Romania is evolving from a state-managed communist system into a Western free market system. The old system is not capable to cope with the situation it faces nowadays. Romania will have to reform its health system to a system that enables more private investment, private incentives to function. Systems in other western countries are not perfect either. People should not think the ideal health system exists. But it’s very good to look at other countries, to compare and to ask for their good and bad experiences. We are 28 in the EU, we make studies in health, education, and we compare our systems in detail, so we can learn from each other. It is important that, as a country, you open up, you look at the neighbors and ask ‘let me see how you are doing this’. This helps to identify the fields in which countries need more development and also to identify its potential. Romanians and Dutch share ‘educational secrets’, such as subtitling TV programs. That’s why Romanians and Dutch understand and speak easily many foreign languages. And to speak more than one language is very important; it is an asset we both share, that will help us get around in our European Union without borders. Romanians are very good in English. Especially in the IT industry and the services sector this language skill combined with sound investment in education and especially technical education will create a huge comparative advantage. Talking about technical skills, this is what Romania traditionally can offer: a very competitive background, having good technical, engineering universities. That is an asset. It should be a national priority to focus on technology. Modern agriculture is technology, a key field. Agricultural universities should research more new modern technologies. Our Agricultural University Wageningen receives Romanian students and researchers. They will bring new technology and expertise back home; meet fertile grounds and hopefully a receptive business environment as discussed.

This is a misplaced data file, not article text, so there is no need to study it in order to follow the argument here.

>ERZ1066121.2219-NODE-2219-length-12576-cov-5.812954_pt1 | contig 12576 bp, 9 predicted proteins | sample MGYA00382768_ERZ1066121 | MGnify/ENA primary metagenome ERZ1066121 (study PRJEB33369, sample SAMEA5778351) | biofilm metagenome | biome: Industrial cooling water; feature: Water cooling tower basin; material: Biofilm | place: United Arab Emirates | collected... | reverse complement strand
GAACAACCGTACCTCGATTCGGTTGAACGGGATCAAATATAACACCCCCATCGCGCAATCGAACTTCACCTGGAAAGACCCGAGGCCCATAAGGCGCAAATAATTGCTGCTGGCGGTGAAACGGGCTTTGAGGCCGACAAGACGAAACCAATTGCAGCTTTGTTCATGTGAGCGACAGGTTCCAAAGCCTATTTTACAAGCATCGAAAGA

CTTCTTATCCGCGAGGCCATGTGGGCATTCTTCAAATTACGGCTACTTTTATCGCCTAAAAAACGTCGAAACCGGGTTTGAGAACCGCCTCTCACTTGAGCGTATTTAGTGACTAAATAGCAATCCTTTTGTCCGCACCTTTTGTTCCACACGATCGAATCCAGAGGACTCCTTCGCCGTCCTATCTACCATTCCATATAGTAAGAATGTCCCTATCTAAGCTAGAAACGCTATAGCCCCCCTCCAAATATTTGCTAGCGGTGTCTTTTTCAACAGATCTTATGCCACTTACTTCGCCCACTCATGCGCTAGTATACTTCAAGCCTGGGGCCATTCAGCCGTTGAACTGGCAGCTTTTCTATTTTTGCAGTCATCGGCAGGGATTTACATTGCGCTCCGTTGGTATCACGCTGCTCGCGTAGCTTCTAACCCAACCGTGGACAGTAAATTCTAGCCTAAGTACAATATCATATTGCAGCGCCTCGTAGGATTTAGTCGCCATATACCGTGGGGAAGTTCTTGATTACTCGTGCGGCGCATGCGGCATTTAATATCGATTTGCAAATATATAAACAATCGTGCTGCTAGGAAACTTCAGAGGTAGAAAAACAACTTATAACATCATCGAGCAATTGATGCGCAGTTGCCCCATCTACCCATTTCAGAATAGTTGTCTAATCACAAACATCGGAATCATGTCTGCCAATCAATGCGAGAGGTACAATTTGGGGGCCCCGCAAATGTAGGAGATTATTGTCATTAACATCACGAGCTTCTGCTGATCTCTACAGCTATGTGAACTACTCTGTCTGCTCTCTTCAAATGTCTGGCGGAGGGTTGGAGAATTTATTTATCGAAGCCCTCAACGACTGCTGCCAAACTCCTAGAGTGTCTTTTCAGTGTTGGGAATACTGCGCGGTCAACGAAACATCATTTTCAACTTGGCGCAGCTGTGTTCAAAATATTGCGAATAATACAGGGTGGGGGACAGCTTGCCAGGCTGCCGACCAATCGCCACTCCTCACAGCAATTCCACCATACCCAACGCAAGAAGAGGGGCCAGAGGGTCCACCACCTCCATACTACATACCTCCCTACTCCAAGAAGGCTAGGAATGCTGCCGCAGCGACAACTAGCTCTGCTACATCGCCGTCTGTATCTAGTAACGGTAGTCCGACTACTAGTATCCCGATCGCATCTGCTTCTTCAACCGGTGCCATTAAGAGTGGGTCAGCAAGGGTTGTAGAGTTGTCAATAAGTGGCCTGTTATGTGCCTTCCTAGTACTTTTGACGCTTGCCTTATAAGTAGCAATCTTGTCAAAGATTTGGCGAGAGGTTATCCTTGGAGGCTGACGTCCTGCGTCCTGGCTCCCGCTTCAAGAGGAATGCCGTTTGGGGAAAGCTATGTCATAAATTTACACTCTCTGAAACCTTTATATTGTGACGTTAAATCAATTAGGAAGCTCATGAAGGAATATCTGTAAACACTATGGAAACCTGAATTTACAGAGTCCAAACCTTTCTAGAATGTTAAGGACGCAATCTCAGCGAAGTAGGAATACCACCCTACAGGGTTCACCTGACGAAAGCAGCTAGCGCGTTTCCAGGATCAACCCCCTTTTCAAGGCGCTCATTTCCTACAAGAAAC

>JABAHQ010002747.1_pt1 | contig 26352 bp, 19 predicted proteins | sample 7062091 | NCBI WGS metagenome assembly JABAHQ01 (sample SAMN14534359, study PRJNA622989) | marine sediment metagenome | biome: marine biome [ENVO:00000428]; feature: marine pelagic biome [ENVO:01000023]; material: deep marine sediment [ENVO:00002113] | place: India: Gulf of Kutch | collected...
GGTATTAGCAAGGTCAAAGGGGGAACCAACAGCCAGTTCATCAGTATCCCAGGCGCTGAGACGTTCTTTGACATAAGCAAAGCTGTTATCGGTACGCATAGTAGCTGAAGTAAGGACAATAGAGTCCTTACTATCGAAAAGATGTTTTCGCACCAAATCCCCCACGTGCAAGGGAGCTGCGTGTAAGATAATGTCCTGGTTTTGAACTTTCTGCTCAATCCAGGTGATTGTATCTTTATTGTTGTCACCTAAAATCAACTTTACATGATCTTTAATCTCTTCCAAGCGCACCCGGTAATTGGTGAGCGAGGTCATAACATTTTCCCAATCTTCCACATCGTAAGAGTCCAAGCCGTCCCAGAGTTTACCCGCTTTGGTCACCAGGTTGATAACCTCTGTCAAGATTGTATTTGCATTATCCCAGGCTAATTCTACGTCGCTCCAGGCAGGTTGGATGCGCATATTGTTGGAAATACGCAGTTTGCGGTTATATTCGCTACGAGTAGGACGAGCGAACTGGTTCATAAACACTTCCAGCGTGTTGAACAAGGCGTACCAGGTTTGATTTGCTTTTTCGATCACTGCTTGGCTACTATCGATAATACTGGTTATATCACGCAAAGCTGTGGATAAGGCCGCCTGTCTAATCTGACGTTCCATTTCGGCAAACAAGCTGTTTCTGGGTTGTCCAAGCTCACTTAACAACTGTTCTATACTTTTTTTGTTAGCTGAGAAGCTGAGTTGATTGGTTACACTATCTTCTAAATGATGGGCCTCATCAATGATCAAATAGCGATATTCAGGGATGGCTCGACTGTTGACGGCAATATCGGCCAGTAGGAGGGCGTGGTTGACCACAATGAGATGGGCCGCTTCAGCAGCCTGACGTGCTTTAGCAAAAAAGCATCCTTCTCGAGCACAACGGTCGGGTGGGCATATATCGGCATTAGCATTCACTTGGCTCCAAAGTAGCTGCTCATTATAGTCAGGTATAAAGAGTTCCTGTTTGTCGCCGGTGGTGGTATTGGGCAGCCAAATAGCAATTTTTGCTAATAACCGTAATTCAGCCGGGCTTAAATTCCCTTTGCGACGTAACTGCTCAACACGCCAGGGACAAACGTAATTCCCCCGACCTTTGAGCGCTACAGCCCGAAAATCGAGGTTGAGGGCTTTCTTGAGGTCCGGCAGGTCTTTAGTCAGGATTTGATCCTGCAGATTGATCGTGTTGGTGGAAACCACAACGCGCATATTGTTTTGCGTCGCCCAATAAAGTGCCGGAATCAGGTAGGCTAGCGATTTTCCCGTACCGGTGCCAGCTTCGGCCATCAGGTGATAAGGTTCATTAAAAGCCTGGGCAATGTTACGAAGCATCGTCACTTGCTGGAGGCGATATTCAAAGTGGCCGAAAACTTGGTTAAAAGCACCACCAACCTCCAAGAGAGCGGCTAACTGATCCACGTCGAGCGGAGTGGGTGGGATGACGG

Another example. There are many elegant spas in Romania, with beautiful old hotels, very scenic landscapes, hot waters. You could establish in these spas sanatoria and other institutions that promote medical tourism. It would contribute to the development of the country. Romania has this potential, especially in the areas of those spas. Romanian doctors are everywhere: in France, in Germany and the Netherlands. They speak the languages, know the customers. I think many of them would love to return to Romania, for their family, for their nation. If they find a good investment climate here, legal security, justice, tax transparency, they’ll do it. I know the Government also sees this opportunity; it would enormously help promote Romania as a tourist attraction and as a medical tourism destination, as it would be a very interesting way of earning money and foreigners visiting your country. You have to develop that, and to encourage tourism. Public campaigns may not be so efficient; you have to promote private initiative.
Another example. The economic crisis in the EU was rather an opportunity for Romania. A country that is relatively cheap can attract companies to invest, especially companies that suffer from prices elsewhere and lose competitiveness as a result. Such companies look for other countries to settle. Romania is among those other countries, competes with them. So together with the Netherlands-Romanian Chamber of Commerce my Embassy made a Guide in which we inform investors about Romania and tell them “You don’t have to go to India or China, come to Romania!” Of course, there are hurdles for those companies – we discussed them – but we will try to help companies and Romanian authorities to tackle them. So it is a common business. Romania and the Netherlands develop better as partners if we promote such investments together. It is fun working together. We see results, we see society evolving, we will get there.